N.C. Gen. Stat. § 14-33(c)(4) (2003). To convict a defendant of this offense, the State must allege and prove: (1) an assault (2) on a government official (3) in the actual or attempted discharge of his duties. Id. “'There is no statutory definition of assault in North Carolina, and the crime of assault is governed by common law rules.'” State v. Mitchell, 358 N.C. 63, 69, 592 S.E.2d 543, 547 (2004) (citation omitted). The common law defines an assault as “'“an overt act or an attempt, or the unequivocal appearance of an attempt, with force and violence, to do some immediate physical injury to the person of another, which show of force or menace of violence must be sufficient to put a person of reasonable firmness in fear of immediate bodily harm.”'” Id. at 69-70, 592 S.E.2d at 547 (citations omitted).
    Malicious conduct by a prisoner includes elements that are excluded from assault on a government official. Specifically, malicious conduct by a prisoner requires that the perpetrator be in “custody,” that the crime be committed knowingly and willfully, that the crime involve the use of bodily fluid or excrement, and that such material be directed “at” a government employee.
    Likewise, assault on a government official includes at least one element that is not necessarily a part of the definition of malicious conduct by a prisoner: an assault. Though bespatteringa law enforcement official with bodily fluids or excrement certainly includes an assault, an assault would also occur where the official is merely placed in reasonable apprehension of such conduct. See id. (defining assault); State v. Johnson, 264 N.C. 598, 599-600, 142 S.E.2d 151, 153 (1965) (discussing reasonable fear element of assault). Thus, although an assault may be included in the commission of malicious conduct by a prisoner, it need not be:
        The divergence between these two offenses is underscored by the fact that a defendant can be guilty of malicious conduct by a prisoner without committing misdemeanor assault on a government official. For example, a prisoner could throw bodily fluids or excrement “at” a prison guard under circumstances where no reasonable person in the guard's position would fear that the contaminant would actually touch him, either because the prisoner is restrained and clearly unable to throw the substance with sufficient force to reach the guard, or because the guard was not in a position to observe the conduct. In this situation, the inmate may be guilty of malicious conduct by a prisoner without being guilty of misdemeanor assault on a government official. This is so because G.S. § 14-258.4 requires only that a bodily fluid or excrement be thrown “at” a government official, whereas G.S. § 14-33(c)(4) requires that the official either be touched by the instrument of assault or reasonably fear such a touching.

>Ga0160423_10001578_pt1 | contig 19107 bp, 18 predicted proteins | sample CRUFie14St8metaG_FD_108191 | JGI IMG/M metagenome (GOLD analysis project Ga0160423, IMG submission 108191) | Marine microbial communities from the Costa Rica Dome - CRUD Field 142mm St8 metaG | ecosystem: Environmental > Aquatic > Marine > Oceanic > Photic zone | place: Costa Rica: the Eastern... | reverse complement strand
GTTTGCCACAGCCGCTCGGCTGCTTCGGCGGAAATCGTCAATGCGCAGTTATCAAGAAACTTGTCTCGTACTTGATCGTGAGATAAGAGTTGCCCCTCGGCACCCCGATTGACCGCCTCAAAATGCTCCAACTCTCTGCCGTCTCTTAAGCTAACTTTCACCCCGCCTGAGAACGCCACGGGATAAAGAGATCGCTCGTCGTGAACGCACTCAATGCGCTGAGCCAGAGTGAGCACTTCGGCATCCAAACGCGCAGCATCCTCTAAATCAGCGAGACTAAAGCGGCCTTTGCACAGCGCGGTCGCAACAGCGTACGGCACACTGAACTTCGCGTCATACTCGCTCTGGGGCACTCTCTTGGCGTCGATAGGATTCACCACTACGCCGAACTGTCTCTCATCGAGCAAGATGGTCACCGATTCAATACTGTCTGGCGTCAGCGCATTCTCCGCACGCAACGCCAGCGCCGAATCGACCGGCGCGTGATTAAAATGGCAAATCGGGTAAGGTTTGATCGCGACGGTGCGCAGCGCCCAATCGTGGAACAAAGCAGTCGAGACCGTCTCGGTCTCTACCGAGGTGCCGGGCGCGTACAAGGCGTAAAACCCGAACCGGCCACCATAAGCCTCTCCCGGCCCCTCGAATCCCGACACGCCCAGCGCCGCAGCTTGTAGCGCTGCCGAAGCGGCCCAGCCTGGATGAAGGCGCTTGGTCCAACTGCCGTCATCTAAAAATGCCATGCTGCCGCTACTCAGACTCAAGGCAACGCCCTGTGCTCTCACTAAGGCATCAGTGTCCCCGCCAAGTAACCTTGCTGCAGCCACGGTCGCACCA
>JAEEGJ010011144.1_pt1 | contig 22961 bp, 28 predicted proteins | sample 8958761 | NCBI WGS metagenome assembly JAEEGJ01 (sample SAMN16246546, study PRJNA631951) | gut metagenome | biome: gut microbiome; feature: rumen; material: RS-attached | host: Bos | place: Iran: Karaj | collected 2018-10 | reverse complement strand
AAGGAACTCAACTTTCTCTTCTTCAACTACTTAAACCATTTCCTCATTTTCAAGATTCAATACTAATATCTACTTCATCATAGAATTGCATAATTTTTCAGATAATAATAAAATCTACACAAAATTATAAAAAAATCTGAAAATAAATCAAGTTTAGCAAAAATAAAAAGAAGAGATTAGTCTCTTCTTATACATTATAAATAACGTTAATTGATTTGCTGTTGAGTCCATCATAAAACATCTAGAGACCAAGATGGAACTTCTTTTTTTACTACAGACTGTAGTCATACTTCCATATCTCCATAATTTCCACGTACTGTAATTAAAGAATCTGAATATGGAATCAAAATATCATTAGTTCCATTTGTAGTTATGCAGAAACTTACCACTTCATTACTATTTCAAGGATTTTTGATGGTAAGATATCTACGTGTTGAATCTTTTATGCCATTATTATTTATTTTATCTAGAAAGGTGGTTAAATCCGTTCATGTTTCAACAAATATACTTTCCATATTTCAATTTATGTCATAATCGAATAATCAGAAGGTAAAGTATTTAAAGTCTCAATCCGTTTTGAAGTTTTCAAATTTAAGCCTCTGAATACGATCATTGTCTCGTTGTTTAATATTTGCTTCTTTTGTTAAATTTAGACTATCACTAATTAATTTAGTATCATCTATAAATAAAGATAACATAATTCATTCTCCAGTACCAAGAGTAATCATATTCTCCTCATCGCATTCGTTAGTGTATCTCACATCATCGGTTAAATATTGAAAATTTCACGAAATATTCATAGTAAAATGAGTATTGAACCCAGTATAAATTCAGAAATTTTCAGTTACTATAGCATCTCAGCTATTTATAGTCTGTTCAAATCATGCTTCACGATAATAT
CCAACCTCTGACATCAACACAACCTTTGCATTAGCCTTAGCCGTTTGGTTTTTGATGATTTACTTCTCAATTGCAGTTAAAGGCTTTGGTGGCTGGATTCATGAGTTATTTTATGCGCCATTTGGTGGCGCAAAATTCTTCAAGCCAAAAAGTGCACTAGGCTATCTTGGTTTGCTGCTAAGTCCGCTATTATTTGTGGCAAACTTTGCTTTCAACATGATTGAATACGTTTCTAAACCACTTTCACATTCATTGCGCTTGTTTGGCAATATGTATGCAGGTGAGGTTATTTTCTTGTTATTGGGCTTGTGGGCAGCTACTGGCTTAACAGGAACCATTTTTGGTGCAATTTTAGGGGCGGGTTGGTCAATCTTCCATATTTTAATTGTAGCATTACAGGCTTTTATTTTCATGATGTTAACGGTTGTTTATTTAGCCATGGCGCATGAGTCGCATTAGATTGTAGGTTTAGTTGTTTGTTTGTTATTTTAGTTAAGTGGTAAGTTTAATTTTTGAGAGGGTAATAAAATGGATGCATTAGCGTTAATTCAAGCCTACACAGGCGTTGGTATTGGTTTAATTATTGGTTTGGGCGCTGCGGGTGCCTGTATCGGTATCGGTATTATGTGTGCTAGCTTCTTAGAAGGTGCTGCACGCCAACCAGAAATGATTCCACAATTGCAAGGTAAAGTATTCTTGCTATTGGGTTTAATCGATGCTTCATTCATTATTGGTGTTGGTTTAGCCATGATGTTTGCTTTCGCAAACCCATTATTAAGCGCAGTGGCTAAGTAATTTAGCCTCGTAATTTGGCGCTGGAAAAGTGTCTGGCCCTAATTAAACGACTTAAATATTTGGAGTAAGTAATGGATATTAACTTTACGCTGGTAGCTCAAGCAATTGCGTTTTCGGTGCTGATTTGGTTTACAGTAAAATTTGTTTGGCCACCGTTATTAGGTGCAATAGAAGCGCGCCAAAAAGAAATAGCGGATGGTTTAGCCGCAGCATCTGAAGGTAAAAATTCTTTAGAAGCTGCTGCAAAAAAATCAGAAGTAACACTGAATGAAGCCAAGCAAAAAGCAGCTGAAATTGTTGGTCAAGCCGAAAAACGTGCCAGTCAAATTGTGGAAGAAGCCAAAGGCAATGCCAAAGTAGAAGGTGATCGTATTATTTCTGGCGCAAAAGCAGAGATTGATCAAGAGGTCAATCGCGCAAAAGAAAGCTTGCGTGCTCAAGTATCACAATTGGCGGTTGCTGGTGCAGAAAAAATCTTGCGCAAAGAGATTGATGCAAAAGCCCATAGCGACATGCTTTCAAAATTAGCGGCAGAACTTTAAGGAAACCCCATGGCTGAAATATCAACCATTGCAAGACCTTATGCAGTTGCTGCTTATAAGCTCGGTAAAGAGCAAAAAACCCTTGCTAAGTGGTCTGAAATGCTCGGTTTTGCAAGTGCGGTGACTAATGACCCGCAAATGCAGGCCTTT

Cogdell, 165 N.C. App. at __, 599 S.E.2d at 576 (Levinson, J., concurring).
    We note also that the legislature apparently intended to address a different problem with each offense. Assaults on government officials have been criminalized to punish, and prevent,attacks against government officials trying to perform public duties. Quite differently, the criminalization of malicious conduct by a prisoner is directed at deterring and punishing the projecting of bodily fluids or excrement at governmental employees by those in custody, whether or not such misconduct amounts to an assault.
    Accordingly, defendant was not entitled to have assault on a government official submitted to the jury as a lesser included offense of malicious conduct by a prisoner. This assignment of error is overruled.